National Child Abuse Prevention Month
Written by GKCCEH
Published April 1, 2022

Child Abuse and Homelessness Can Be Correlative

April is National Child Abuse Prevention Month. National Child Abuse Prevention Month recognizes the importance of communities working together to strengthen families and prevent child abuse/neglect. By placing focus on collaboration and prevention services, we can help protect children and cultivate families who thrive.

How Homelessness & Adverse Childhood Experiences Are Connected

Adverse Childhood Experiences, also known as ACEs, include emotional abuse, economic hardship, physical abuse, community violence, sexual abuse, bullying, emotional neglect, negative foster care experiences, physical neglect, discrimination (e.g. racism, homophobia, etc.), household domestic violence, household mental illness, household substance use, parental separation or divorce and having a parent or family member incarcerated.

Significant evidence from the NHCHC suggests that “people with four or more ACEs are two to five times as likely to develop clinical depression, substance use disorders, suicidality and numerous chronic health conditions including diabetes, cancer, cardiovascular, and respiratory diseases compared to people with no ACEs.”

Based on many previous blog posts you’ve read from us, you know that mental health issues as well as physical health issues are often to cause of a lack of housing stability for many individuals. 

“Although individuals with higher ACE scores are also more likely to engage in high-risk behaviors (e.g., substance use), research shows that even those who do not practice risky behavior but have ACEs are still at greater risk for poor health.” The impact of ACEs starts during childhood and continues as kids become adolescents and adults. ACEs are proven to increase the likelihood of high school non-completion, lack of a college degree, adult unemployment, living below the poverty line, and experiencing homelessness.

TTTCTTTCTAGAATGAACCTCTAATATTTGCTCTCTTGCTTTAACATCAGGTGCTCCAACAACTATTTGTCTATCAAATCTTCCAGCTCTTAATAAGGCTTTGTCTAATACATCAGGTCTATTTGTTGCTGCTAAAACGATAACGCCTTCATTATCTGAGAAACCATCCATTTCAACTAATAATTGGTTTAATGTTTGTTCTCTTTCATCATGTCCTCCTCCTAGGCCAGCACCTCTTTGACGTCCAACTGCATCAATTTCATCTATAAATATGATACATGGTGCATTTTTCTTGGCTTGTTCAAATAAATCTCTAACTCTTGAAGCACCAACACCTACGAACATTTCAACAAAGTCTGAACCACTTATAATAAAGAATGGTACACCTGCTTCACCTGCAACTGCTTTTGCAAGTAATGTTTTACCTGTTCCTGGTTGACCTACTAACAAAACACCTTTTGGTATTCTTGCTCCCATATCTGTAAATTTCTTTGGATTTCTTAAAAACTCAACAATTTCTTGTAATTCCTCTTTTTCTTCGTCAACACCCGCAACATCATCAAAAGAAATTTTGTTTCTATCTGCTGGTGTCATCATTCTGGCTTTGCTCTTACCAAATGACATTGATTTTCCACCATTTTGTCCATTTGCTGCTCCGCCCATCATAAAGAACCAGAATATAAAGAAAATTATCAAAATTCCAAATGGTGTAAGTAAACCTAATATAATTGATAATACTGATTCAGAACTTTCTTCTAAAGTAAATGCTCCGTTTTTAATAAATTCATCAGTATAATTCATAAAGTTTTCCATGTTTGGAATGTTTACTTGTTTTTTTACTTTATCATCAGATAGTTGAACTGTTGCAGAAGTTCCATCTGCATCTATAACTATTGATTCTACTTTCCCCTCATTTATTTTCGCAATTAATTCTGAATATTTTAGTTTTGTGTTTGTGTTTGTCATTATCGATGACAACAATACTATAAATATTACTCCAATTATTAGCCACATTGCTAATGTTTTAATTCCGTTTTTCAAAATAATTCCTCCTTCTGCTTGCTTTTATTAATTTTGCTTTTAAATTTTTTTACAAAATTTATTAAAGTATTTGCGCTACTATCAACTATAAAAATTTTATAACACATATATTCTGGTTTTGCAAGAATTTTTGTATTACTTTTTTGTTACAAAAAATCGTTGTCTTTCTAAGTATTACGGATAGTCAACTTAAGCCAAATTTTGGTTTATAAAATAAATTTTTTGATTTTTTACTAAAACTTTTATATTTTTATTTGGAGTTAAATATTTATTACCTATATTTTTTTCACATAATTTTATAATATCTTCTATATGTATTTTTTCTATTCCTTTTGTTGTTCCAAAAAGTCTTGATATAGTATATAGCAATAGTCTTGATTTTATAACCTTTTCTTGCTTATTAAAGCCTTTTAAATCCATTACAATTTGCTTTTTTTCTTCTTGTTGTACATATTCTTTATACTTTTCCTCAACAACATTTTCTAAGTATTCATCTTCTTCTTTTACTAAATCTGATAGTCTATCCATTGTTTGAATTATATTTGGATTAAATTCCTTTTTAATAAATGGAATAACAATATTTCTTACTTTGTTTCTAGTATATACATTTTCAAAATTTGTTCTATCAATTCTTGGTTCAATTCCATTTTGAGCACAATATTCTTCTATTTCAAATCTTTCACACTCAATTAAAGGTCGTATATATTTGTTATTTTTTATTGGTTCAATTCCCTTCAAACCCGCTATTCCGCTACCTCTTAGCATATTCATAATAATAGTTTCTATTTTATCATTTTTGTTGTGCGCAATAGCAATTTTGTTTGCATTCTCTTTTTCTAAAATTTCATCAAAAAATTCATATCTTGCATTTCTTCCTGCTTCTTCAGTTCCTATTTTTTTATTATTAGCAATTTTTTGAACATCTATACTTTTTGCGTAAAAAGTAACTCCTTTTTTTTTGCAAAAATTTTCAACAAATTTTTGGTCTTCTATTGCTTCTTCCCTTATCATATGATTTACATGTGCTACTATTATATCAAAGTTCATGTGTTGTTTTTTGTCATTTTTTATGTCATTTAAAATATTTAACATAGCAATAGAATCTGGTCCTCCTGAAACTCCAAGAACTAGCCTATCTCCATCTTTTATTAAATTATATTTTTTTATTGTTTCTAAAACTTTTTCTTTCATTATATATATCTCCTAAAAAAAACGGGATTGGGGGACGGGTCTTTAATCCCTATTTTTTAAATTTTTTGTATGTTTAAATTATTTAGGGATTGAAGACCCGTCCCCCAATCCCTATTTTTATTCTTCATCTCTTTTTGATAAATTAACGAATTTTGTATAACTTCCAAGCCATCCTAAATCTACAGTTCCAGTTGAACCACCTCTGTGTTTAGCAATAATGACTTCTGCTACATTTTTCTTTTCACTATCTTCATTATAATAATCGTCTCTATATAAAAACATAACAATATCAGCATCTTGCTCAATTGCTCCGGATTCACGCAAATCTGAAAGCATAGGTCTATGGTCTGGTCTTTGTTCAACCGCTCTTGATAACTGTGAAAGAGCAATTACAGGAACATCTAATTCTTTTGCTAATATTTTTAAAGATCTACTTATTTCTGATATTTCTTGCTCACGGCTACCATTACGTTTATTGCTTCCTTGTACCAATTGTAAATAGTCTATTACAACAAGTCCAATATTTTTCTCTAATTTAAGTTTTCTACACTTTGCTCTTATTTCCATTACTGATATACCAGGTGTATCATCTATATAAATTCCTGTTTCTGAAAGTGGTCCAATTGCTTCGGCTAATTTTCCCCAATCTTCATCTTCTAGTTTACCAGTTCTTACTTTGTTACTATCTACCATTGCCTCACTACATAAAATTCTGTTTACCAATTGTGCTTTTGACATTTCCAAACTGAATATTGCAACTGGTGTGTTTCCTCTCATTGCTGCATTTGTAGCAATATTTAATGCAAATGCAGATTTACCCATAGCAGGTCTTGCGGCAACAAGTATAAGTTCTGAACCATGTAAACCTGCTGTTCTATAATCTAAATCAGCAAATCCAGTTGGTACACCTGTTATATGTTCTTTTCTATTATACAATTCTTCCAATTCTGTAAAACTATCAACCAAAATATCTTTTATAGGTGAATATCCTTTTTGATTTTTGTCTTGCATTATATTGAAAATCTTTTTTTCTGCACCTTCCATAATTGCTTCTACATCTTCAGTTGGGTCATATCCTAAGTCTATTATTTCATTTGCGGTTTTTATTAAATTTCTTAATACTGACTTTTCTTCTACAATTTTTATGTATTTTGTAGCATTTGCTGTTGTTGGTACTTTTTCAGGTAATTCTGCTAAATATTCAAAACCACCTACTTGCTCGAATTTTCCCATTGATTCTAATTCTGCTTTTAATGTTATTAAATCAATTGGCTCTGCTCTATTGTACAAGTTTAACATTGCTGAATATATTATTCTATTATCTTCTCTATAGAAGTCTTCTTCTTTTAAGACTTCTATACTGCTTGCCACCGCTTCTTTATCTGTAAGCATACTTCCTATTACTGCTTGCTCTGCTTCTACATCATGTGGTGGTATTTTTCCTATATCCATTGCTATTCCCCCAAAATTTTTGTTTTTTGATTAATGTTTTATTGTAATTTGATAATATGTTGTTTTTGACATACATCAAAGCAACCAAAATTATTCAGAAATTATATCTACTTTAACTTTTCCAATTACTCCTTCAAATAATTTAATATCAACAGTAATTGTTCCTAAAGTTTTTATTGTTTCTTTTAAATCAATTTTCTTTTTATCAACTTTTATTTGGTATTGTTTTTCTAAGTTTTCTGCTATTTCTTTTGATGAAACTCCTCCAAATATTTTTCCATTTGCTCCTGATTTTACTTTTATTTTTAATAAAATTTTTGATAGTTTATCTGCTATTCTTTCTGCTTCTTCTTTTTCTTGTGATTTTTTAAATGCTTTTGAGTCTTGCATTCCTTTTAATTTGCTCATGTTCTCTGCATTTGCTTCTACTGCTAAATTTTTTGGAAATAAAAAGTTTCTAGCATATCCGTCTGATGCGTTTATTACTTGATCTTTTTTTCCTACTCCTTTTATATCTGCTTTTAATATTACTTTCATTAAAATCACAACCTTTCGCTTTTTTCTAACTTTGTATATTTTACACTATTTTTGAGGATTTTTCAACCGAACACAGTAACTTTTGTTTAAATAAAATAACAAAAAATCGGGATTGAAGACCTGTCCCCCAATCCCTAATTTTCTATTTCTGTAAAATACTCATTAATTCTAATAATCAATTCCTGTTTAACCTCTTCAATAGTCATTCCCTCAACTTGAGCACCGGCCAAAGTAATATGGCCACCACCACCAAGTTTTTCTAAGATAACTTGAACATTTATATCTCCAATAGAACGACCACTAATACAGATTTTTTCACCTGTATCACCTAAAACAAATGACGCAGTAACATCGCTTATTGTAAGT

Preventing Child Abuse in the KC Community

This month, we want to highlight resources throughout the Kansas City community for both preventing child abuse as well as helping individuals with complicated childhood histories gain access to help. 

Child Abuse Prevention Association

Child Abuse Prevention Association (CAPA) is a 501(c)(3) not-for-profit organization primarily serving Jackson County, Missouri, and the surrounding Kansas City metropolitan area. CAPA was founded in 1975 as a parenting helpline, staffed by volunteers and members of the Junior Service League. CAPA became a United Way partner agency in 1978. Since those early days, CAPA has grown from a simple helpline to a holistic agency that provides counseling and treatment programs for children and non-offending caregivers who have experienced abuse or trauma, child abuse prevention education, parenting education classes, and home-visiting family support services. To learn more, please visit

Child Protection Center

The Child Protection Center (CPC), a nationally accredited child advocacy center, has served victims of child abuse and their families for more than 25 years.

The CPC opened in 1996 to serve as a child-friendly, safe place where children and adolescents who are alleged victims of sexual and physical abuse or who have witnessed a homicide or extreme violence can make their statement about the abuse. This statement is called a forensic interview. Our goal is to do the best we can to find out what happened in a manner that is respectful of the child and as comfortable as possible for children and their families.

Child Protection Center’s mission is to build a healthier community by leading the multidisciplinary response to the prevention, identification, and treatment of child abuse and violence. To learn more, please visit


MICAH House, founded in 1986, is an emergency family homeless shelter that provides shelter and support services to hundreds of children and adults annually.

Through a network of services, MICAH House provides support and security to individuals who are uncertain about their future and are worried for the safety and well-being of their children. Families and single women who enter MICAH House are provided an array of services including nutritious meals, counseling resources, an on-site health clinic, and a trauma-informed (BUDDY) play program. 

MICAH House follows similar policies set forth by the United States Department of Agriculture (USDA) and Housing and Urban Development (HUD) and does not discriminate in its programs or activities based on race, color, national origin, religion, sex, gender identity (including gender expression), sexual orientation, disability, age, marital status, family/parental status, income derived from a public assistance program, political beliefs, or reprisal or retaliation for prior civil rights activity. To learn more, please visit